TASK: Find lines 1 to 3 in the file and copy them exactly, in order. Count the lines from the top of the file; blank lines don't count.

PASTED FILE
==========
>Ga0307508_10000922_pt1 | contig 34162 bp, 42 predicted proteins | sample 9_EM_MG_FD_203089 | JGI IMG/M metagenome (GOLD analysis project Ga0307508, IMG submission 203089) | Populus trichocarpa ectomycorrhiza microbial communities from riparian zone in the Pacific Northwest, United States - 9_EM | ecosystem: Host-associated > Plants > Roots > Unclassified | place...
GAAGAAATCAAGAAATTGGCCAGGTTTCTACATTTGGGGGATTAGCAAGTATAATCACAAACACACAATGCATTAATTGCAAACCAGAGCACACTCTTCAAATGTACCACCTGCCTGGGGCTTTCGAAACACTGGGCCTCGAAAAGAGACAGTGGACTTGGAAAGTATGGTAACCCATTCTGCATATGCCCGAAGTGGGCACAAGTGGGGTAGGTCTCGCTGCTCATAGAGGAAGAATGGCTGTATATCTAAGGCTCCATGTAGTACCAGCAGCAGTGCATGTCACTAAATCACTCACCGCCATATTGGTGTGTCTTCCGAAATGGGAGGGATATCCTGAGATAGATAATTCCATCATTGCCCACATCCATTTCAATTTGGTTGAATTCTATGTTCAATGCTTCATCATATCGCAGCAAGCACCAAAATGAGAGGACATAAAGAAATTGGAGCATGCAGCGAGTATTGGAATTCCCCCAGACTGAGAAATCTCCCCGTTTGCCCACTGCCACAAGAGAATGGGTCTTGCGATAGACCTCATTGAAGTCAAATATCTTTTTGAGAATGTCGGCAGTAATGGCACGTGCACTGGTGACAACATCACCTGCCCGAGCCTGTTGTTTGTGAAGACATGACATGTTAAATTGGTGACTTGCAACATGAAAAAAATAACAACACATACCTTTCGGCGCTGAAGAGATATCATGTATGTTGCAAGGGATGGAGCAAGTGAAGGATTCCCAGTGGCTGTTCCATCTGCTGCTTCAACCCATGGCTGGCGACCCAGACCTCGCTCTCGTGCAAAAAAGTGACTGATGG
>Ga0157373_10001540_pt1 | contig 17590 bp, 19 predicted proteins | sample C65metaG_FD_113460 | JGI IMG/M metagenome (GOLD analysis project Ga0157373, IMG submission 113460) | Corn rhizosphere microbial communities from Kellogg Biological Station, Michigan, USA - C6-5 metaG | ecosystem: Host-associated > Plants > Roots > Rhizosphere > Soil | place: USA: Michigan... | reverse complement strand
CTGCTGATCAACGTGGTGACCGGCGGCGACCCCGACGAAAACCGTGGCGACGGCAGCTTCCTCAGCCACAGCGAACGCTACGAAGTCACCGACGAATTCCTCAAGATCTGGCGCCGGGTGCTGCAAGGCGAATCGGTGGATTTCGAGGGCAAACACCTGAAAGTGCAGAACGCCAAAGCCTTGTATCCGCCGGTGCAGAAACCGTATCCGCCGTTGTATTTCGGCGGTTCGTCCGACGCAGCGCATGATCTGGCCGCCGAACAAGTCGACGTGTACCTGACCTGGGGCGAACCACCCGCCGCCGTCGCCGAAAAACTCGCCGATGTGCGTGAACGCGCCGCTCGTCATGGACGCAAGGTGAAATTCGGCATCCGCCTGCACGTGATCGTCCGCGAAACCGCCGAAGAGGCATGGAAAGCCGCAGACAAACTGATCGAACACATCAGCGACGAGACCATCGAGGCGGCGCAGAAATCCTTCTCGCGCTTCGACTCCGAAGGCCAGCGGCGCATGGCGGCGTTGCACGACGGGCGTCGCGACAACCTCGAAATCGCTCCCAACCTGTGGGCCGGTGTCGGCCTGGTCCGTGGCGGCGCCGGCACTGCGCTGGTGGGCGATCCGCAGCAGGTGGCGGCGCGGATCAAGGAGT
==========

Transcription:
>Ga0307508_10000922_pt1 | contig 34162 bp, 42 predicted proteins | sample 9_EM_MG_FD_203089 | JGI IMG/M metagenome (GOLD analysis project Ga0307508, IMG submission 203089) | Populus trichocarpa ectomycorrhiza microbial communities from riparian zone in the Pacific Northwest, United States - 9_EM | ecosystem: Host-associated > Plants > Roots > Unclassified | place...
GAAGAAATCAAGAAATTGGCCAGGTTTCTACATTTGGGGGATTAGCAAGTATAATCACAAACACACAATGCATTAATTGCAAACCAGAGCACACTCTTCAAATGTACCACCTGCCTGGGGCTTTCGAAACACTGGGCCTCGAAAAGAGACAGTGGACTTGGAAAGTATGGTAACCCATTCTGCATATGCCCGAAGTGGGCACAAGTGGGGTAGGTCTCGCTGCTCATAGAGGAAGAATGGCTGTATATCTAAGGCTCCATGTAGTACCAGCAGCAGTGCATGTCACTAAATCACTCACCGCCATATTGGTGTGTCTTCCGAAATGGGAGGGATATCCTGAGATAGATAATTCCATCATTGCCCACATCCATTTCAATTTGGTTGAATTCTATGTTCAATGCTTCATCATATCGCAGCAAGCACCAAAATGAGAGGACATAAAGAAATTGGAGCATGCAGCGAGTATTGGAATTCCCCCAGACTGAGAAATCTCCCCGTTTGCCCACTGCCACAAGAGAATGGGTCTTGCGATAGACCTCATTGAAGTCAAATATCTTTTTGAGAATGTCGGCAGTAATGGCACGTGCACTGGTGACAACATCACCTGCCCGAGCCTGTTGTTTGTGAAGACATGACATGTTAAATTGGTGACTTGCAACATGAAAAAAATAACAACACATACCTTTCGGCGCTGAAGAGATATCATGTATGTTGCAAGGGATGGAGCAAGTGAAGGATTCCCAGTGGCTGTTCCATCTGCTGCTTCAACCCATGGCTGGCGACCCAGACCTCGCTCTCGTGCAAAAAAGTGACTGATGG
>Ga0157373_10001540_pt1 | contig 17590 bp, 19 predicted proteins | sample C65metaG_FD_113460 | JGI IMG/M metagenome (GOLD analysis project Ga0157373, IMG submission 113460) | Corn rhizosphere microbial communities from Kellogg Biological Station, Michigan, USA - C6-5 metaG | ecosystem: Host-associated > Plants > Roots > Rhizosphere > Soil | place: USA: Michigan... | reverse complement strand